Marmoset

Florist Fired

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    7
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AllMusic Review by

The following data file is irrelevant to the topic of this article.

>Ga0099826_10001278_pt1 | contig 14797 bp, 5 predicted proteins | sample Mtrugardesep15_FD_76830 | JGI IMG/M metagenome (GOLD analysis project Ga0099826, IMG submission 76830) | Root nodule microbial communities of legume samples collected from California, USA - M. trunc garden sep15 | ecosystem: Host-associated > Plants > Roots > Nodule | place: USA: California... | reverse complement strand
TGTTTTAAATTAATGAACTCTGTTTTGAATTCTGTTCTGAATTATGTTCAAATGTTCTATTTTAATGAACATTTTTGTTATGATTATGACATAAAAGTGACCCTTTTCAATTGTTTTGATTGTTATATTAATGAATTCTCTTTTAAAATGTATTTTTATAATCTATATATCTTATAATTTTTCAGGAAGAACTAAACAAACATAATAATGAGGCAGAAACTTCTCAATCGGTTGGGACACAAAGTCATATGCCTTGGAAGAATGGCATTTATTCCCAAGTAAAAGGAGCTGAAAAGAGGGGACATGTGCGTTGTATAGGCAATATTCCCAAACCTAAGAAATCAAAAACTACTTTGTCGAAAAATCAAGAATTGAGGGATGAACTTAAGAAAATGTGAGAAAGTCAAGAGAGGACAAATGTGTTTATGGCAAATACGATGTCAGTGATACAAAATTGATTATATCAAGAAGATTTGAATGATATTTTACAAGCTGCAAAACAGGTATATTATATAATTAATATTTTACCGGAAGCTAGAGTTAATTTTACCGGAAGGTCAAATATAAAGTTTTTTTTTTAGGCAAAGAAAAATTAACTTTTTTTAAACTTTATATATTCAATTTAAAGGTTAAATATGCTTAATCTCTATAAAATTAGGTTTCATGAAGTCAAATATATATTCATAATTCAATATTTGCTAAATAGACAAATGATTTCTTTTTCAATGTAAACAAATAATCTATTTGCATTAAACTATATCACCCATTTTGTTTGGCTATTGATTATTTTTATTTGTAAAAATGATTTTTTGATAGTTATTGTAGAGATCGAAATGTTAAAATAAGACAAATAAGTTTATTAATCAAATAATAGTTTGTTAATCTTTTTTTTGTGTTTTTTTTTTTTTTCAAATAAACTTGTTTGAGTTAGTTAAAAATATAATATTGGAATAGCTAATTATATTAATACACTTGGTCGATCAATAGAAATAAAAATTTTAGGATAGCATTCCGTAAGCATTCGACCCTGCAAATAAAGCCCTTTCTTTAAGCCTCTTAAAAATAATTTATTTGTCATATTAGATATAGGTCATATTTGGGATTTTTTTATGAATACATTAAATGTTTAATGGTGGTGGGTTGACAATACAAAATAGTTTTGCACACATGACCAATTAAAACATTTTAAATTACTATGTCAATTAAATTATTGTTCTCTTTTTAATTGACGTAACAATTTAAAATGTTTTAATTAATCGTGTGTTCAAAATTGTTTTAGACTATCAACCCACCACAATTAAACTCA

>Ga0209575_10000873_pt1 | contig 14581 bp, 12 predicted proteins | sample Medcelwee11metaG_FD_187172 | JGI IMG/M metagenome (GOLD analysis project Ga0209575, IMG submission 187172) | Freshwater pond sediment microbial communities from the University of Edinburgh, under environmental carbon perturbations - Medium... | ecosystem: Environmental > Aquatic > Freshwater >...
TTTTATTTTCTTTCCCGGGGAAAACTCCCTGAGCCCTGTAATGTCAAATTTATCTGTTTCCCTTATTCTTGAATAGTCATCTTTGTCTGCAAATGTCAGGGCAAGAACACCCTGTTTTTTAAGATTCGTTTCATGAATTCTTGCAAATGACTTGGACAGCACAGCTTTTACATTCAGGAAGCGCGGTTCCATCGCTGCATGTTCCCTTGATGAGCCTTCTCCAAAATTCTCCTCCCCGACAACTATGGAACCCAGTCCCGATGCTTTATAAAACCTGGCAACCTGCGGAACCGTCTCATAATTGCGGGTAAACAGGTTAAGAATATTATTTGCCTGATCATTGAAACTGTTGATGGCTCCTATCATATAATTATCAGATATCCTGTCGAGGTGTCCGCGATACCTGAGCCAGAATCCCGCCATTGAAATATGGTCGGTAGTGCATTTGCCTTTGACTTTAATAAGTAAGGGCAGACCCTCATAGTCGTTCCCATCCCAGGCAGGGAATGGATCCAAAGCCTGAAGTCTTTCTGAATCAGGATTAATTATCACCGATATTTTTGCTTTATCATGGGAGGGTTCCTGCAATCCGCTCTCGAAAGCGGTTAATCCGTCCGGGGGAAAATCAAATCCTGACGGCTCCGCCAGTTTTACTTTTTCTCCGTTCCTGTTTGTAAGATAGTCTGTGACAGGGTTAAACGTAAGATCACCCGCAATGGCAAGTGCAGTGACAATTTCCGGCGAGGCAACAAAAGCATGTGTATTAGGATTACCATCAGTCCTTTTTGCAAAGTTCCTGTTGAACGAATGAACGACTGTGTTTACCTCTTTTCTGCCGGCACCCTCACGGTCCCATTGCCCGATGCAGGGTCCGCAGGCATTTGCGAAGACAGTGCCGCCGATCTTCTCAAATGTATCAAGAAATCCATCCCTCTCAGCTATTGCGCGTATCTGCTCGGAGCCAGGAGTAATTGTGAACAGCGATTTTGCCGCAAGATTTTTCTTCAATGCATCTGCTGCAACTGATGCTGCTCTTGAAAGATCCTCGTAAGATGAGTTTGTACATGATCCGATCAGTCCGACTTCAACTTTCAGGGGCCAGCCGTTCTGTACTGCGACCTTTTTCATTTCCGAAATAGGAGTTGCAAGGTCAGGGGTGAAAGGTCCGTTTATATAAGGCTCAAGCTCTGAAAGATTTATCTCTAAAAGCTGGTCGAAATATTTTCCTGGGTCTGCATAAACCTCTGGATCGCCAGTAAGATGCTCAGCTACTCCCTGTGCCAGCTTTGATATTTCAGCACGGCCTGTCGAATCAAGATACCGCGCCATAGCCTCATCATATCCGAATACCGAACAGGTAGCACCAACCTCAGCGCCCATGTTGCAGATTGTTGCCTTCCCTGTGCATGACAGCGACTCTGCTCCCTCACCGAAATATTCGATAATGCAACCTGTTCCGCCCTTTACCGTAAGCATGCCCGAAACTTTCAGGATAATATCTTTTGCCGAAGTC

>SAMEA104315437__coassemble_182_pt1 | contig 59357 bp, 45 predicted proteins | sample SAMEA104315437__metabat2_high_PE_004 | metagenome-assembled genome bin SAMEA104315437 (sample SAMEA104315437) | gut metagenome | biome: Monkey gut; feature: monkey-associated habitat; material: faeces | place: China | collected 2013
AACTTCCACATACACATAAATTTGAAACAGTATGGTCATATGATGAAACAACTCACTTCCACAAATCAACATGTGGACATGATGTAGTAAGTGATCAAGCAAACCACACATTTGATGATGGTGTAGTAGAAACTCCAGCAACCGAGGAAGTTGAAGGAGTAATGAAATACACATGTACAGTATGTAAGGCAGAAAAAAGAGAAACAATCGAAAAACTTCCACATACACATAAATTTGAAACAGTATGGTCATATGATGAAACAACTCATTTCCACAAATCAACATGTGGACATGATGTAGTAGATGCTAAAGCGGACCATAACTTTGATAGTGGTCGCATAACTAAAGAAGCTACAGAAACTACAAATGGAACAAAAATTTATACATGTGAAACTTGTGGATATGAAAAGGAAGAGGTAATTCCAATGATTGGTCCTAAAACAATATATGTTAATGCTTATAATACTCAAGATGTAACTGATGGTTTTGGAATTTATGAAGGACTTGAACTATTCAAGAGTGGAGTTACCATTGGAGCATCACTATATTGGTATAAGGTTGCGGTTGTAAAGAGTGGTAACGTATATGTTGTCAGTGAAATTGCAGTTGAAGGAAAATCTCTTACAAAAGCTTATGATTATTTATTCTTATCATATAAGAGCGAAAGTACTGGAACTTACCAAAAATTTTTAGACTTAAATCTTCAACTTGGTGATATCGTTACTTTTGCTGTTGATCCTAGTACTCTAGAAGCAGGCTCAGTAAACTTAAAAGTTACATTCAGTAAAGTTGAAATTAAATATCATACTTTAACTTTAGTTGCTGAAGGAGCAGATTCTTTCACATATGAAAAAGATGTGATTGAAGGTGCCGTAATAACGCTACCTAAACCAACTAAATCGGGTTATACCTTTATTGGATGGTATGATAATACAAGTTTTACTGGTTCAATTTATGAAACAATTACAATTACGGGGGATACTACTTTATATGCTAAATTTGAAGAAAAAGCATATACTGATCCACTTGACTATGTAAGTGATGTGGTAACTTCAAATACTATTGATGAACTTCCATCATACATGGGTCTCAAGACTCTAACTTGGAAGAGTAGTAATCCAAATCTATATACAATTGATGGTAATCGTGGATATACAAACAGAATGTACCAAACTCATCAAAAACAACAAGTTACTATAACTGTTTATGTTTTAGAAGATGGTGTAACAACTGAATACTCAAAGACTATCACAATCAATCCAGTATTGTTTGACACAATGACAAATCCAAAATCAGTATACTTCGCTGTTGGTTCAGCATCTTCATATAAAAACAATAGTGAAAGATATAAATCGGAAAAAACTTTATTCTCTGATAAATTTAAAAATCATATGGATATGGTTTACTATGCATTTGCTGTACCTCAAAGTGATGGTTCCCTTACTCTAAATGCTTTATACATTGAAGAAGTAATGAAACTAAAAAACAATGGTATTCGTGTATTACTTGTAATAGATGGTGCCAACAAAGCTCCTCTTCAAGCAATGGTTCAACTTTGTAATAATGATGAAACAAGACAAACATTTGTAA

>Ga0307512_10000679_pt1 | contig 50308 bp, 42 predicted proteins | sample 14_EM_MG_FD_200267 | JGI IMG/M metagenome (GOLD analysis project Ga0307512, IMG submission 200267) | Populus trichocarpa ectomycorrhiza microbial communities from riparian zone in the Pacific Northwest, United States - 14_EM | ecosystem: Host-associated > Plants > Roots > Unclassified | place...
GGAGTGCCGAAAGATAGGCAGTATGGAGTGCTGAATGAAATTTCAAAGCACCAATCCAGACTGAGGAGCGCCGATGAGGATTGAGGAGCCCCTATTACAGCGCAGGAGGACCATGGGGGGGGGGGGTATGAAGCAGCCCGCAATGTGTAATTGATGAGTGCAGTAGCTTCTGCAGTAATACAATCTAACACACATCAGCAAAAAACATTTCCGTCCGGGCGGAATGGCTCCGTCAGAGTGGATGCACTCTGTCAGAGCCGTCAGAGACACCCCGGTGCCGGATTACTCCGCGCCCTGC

The last time we heard from Marmoset before Florist Fired was 2002's Mishawaka EP, but it almost doesn't matter how long they take between releases: the band always feels slightly out of time. Marmoset's shambling, chugging indie rock -- a dry, droll, Midwestern take on the looser side of British post-punk and psychedelic pop -- seems more in sync with the sound the style's heroes were making back in the early to mid-'90s than with any of their late-'90s or 2000s contemporaries. Guided by Voices is a frequent comparison point, and songs like this album's "Personality Candyspots" won't dissuade those comparisons anytime soon, but on Florist Fired, Marmoset sounds most like themselves, borrowing sounds and approaches from their earlier work. The album begins with a flurry of dizzying song snippets like the bouncy, distorted "Toe Tapper" and "I Saw Your Shadow," a prime example of the murky, experimental sound the band delves into from time to time and which can grate on all but the most die-hard Marmoset fans. It's not the most promising start, especially for a band that's been gone for half a decade, but eventually Florist Fired straightens out just enough to deliver a string of songs that rank with the band's finest. "Butterknife" brings back the buzzy, sardonic sound of Today It's You, while "Luckcharm" and "Pass It Along" are perfect examples of Marmoset's meandering acoustic pop. The sweet, singalong melodies of "Missing Man" and "Apples" are even hookier and more direct than anything the band has done before, and nod to Jorma Whittaker's 2003 self-titled solo album. Dave Jablonski's songs are just as strong, particularly "Dropping Dimes" and "Laughing with Minx," a dark psych-pop interlude that reaffirms just how big an influence Syd Barrett is on Marmoset's music. The strangely willful, awkward charm of the band's sound is on full display, especially on Florist Fired's slower tracks: "(I'm) Somewhere" is dreamy, laconic, and somehow unfinished-feeling, which makes its musings even more wistful, and "Not Nice" shows that even the band's most bittersweet songs have a playful edge to them. Marmoset's elliptical, cryptic almost-pop is out of sync with the instant-gratification nature of a lot of late-2000s indie music, but Florist Fired is worth savoring instead of downing in one big gulp.

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